Who am I?

An individual, of no great importance, who is unable to see the natural world as a place for competition. I catch fish, watch birds, derive immense pleasure from simply looking at butterflies, moths, bumble-bees, etc - without the need for rules! I am Dylan and this is my blog - if my opinions offend? Don't bother logging on again - simple!


Friday 30 September 2022

Dumpton garden stuff

Almost three weeks have passed since I last blogged about our garden wildlife, well okay, moths but what a change has occurred whilst we've been away. The night-time temperatures have plummeted and, as a result, so have the number of moths being attracted to the 125w MV trap. Autumn is upon us so it shouldn't be too much of a surprise that the garden plants are starting to look a little tired. Thankfully my neighbour, Jo, has kept the patio planters well watered and, as a result, there are still loads of Nicotiana flowers scenting the air as darkness falls. Pike season starts tomorrow, although I've no intention of casting a baited hook in their direction any time soon. The BBC weather page is predicting a rise in temperatures over the next few days and I remain hopeful that the moth trap will produce more surprises before I place it into storage for the winter?

Black Rustic

Barred Sallow - a sure sign that the mothing season is on the wane.

Hedgehogs continue to visit the feeding station in good numbers but Foxes are completely absent purely due to the "pest control" half-wits who feel it prudent to satisfy their blood-lust by protecting Cauliflowers and stubble from these voracious predators. My neighbour, Madeline, walks her dog around the Newlands Farm footpaths and reported three Fox carcasses, in varying states of decomposition, along one hedgerow.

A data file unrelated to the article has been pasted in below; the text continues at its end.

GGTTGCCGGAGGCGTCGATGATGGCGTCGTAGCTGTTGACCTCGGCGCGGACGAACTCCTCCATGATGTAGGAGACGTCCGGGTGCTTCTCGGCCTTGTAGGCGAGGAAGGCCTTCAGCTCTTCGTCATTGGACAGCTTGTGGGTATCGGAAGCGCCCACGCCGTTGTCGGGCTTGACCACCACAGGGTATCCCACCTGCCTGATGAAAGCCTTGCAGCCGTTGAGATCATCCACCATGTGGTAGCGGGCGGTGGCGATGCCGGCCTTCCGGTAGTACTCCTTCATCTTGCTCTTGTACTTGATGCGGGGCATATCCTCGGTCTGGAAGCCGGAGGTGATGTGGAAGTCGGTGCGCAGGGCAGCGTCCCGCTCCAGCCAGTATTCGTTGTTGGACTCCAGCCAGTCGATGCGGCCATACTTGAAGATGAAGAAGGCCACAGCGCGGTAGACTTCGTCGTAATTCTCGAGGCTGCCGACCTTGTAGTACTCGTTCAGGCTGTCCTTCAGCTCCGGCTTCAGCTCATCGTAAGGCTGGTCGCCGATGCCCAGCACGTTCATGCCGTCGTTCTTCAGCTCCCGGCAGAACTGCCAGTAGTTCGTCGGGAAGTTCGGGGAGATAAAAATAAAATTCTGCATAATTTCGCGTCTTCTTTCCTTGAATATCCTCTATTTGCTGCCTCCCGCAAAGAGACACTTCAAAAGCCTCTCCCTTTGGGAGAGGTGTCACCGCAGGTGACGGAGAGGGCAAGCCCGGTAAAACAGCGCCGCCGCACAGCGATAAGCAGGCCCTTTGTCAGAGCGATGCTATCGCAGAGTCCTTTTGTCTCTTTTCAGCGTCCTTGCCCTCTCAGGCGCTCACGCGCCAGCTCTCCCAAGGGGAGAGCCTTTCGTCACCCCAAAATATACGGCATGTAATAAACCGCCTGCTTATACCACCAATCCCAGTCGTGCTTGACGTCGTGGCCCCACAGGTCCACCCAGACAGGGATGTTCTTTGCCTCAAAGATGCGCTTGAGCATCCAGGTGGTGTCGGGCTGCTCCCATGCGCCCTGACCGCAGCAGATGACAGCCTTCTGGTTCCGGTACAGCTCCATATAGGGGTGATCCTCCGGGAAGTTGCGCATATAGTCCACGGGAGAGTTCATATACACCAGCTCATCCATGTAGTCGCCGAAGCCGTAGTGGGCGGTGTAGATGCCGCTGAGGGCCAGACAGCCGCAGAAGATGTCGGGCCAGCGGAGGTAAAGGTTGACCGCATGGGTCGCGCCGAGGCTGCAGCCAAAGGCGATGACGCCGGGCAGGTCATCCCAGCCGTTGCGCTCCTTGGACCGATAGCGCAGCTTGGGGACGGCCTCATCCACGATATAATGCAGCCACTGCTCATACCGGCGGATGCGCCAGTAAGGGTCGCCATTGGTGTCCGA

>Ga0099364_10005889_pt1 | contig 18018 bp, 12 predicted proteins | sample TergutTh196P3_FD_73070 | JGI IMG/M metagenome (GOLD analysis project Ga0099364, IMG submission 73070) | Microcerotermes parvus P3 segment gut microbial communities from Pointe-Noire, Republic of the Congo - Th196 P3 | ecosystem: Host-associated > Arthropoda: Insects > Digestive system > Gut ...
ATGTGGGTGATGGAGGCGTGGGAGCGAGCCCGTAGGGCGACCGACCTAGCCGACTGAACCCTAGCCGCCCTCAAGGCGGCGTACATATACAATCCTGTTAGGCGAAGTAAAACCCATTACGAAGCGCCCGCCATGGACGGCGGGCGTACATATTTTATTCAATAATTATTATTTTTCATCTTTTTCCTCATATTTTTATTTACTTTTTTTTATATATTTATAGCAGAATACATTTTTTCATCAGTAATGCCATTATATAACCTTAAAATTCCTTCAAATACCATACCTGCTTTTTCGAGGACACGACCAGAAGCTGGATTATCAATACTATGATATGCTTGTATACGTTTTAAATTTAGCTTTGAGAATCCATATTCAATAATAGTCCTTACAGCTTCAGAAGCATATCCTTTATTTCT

The forecast for today is for strengthening SW winds and heavy rainfall by 19.00 hrs. Certainly won't bother with the moth trap tonight because of the conditions but have been well entertained by some vis mig this morning. Lots of Chiffchaffs have been moving south along the gardens whilst a trickle of Meadow Pipits and a lone Skylark passed overhead. A male Blackcap was a nice surprise, although it steadfastly refused to pose for the long lense. A couple of Swallows whizzed by and a juv Sparrowhawk flew deliberately south suggesting it was also on a mission to go somewhere other than Thanet?

Bev and I are incredibly fortunate to live where we do. The wildlife potential of the garden is huge due to a combination of geography and climate change. I might not need to know what it's called but I hope I never tire of looking at the creatures which cross my path.

I have just received an email from Josh Witzmann with details of the tagged Loggerhead Turtle I'd photographed in Argostoli Harbour (see my previous post)

Thank you very much for reaching out to us about the tag number! The turtle you spotted was Tilly, a young female loggerhead who we have known since 2019. She was sent to the rescue centre in Glyfada in 2020 as she had ingested a fishing net along with 6 hooks. This year she finally returned back home!

Thursday 29 September 2022

Loggerheads of Argostoli Harbour